Known to produce nectarless flowers [7, 8], the family Dilleniaceae with ~ 500 mostly pantropical species [9] contains the genus Dillenia, whose large and stout flowers are assumed to be pollinated principally by bees [10], yet have many of the characteristics highlighted by Willmer for bat flowers [5]. Dilleniaceae is of particular interest to evolutionary biologists because its phylogenetic placement “remains one of the last major mysteries in the angiosperms” [8]. Of 22 Dillenia species assessed by the IUCN, 17 are threatened. The genus is distributed from eastern Madagascar to Fiji and from the southern Himalayas, southwest China and Hainan to the northeast coast of Queensland in Australia [7, 11], but the pollinators of most species are unknown, including for the important coloniser tree D. biflora, which occurs in Fiji’s and Vanuatu’s rainforests. Conservation International [12] chose D. biflora as one of the key native species to use in reforestation in northern Viti Levu, Fiji. In this country, it is used for timber and medicine, and is also habitat for endangered frog species [13]. Its fruits and seeds are likely consumed by both birds and bats.

Dillenia biflora pollen was recorded in 70% of the dietary samples of the Vulnerable cave-dwelling blossom bat Notopteris macdonaldi on Vanua Levu [13], leading us to presume that this flying-fox was involved in the pollination of D. biflora. The common Pteropus tonganus also consumed D. biflora pollen (15% of diet samples), as did Pteropus samoensis (12% of samples [13]). We observed that the petals of D. biflora flowers did not open, forming a globose corolla acting as a lid over the anthers and multilobed stigma. The presence of pollen in the bats’ diet indicated that the flowers may not be cleistogamous (cleistogamy = self-pollinated, permanently closed flowers), and we hypothesized that they were pollinated by bats.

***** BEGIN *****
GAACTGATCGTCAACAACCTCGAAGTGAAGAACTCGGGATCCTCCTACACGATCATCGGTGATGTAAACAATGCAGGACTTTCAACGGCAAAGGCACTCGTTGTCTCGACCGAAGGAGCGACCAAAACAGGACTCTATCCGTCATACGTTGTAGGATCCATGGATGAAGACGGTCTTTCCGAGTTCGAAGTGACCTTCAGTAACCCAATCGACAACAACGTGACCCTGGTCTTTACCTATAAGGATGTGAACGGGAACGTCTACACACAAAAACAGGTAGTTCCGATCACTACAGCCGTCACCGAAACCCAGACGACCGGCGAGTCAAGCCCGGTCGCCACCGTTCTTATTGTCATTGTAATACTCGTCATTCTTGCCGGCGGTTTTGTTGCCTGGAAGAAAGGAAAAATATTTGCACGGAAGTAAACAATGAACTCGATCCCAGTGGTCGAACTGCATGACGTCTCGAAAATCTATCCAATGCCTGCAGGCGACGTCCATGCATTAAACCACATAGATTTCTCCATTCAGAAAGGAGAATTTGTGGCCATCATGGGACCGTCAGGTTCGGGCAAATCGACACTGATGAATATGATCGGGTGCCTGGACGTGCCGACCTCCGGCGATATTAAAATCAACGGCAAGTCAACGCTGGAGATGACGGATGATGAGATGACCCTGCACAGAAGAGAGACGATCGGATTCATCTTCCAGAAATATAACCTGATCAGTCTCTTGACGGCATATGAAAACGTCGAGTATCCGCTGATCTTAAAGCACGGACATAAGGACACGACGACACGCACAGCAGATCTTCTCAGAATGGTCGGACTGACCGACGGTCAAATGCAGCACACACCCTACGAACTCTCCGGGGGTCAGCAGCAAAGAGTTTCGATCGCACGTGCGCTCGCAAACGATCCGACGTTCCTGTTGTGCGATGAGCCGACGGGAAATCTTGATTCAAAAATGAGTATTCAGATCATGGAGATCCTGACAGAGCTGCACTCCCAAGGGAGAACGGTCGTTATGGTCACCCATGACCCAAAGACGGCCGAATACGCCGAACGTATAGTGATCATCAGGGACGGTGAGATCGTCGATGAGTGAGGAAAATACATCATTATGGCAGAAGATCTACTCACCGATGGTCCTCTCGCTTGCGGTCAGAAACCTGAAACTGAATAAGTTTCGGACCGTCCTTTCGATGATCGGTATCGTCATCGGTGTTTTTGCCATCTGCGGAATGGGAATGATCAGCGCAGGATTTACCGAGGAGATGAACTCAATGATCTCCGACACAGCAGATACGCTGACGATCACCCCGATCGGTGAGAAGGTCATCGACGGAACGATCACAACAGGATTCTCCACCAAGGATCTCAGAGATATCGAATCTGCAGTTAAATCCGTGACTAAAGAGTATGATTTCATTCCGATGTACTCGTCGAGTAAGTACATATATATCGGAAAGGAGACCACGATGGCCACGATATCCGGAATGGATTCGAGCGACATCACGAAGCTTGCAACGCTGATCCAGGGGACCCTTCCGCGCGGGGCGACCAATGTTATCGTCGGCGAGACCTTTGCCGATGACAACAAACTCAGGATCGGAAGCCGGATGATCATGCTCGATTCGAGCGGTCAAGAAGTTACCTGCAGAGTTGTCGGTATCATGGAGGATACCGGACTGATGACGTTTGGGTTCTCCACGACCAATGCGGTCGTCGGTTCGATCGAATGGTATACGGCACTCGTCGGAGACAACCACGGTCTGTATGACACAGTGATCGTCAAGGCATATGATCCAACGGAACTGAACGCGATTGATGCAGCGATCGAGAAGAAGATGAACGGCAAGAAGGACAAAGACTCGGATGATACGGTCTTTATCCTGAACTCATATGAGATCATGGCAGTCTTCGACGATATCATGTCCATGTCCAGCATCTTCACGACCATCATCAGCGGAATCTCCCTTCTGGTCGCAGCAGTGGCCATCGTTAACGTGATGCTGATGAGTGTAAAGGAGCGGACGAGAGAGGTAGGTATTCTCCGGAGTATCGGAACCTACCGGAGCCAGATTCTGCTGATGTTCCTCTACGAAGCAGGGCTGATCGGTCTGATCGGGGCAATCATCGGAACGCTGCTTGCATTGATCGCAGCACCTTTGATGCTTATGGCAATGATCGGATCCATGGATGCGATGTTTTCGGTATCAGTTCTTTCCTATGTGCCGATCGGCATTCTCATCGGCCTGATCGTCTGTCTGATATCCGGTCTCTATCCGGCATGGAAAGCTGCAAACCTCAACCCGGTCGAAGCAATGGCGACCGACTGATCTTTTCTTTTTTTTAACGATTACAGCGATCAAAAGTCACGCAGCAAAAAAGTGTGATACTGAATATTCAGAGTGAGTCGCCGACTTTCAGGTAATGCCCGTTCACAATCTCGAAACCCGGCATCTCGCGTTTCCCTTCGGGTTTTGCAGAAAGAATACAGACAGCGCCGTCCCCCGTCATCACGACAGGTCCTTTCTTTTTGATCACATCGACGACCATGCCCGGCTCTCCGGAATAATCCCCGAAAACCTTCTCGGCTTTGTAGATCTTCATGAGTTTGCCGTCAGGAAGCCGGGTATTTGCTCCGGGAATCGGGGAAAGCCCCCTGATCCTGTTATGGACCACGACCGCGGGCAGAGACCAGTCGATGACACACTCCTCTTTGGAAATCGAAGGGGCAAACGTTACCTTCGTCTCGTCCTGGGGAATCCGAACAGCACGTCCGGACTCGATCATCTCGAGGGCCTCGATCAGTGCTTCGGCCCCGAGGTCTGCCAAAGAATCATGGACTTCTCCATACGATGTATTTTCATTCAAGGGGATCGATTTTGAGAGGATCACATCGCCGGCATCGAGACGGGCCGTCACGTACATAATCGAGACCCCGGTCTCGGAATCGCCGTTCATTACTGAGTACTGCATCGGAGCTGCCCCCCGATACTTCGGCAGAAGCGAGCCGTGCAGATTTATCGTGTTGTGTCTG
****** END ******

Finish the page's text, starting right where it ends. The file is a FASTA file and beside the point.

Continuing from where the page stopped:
In view of the ecosystem role of D. biflora in reforestation, as a coloniser, and as habitat and food source for threatened vertebrates, it is very important to understand the reproductive mechanisms of this tree. The involvement of bats in its pollination should elicit immediate conservation concerns, since island bats are faced with numerous threats [14], including hunting and cave disturbance in Fiji [15]. In addition, demonstrating dependence on bats for a Dillenia tree species could indicate that other species in the wide geographic range of this genus are similarly dependent, and linked to the fate of local bats. The status of bats is poorly known in many developing countries. Understanding their role in the pollination of Dillenia as well as their dietary dependence on trees of this genus is critical for the management of agroforestry and conservation reserves where the taxa co-occur. Consequently, we investigated aspects of the pollination of D. biflora trees at Waisali on Vanua Levu and at Colo-i-Suva Forest Park on Viti Levu. We aimed to identify the pollinators of D. biflora, investigate potential cleistogamy, and determine whether flowers offered a nectar reward, contrary to what is known for the family. We also examined the literature for evidence of the global prevalence of this pollination system.

Study sites and methods

Study sites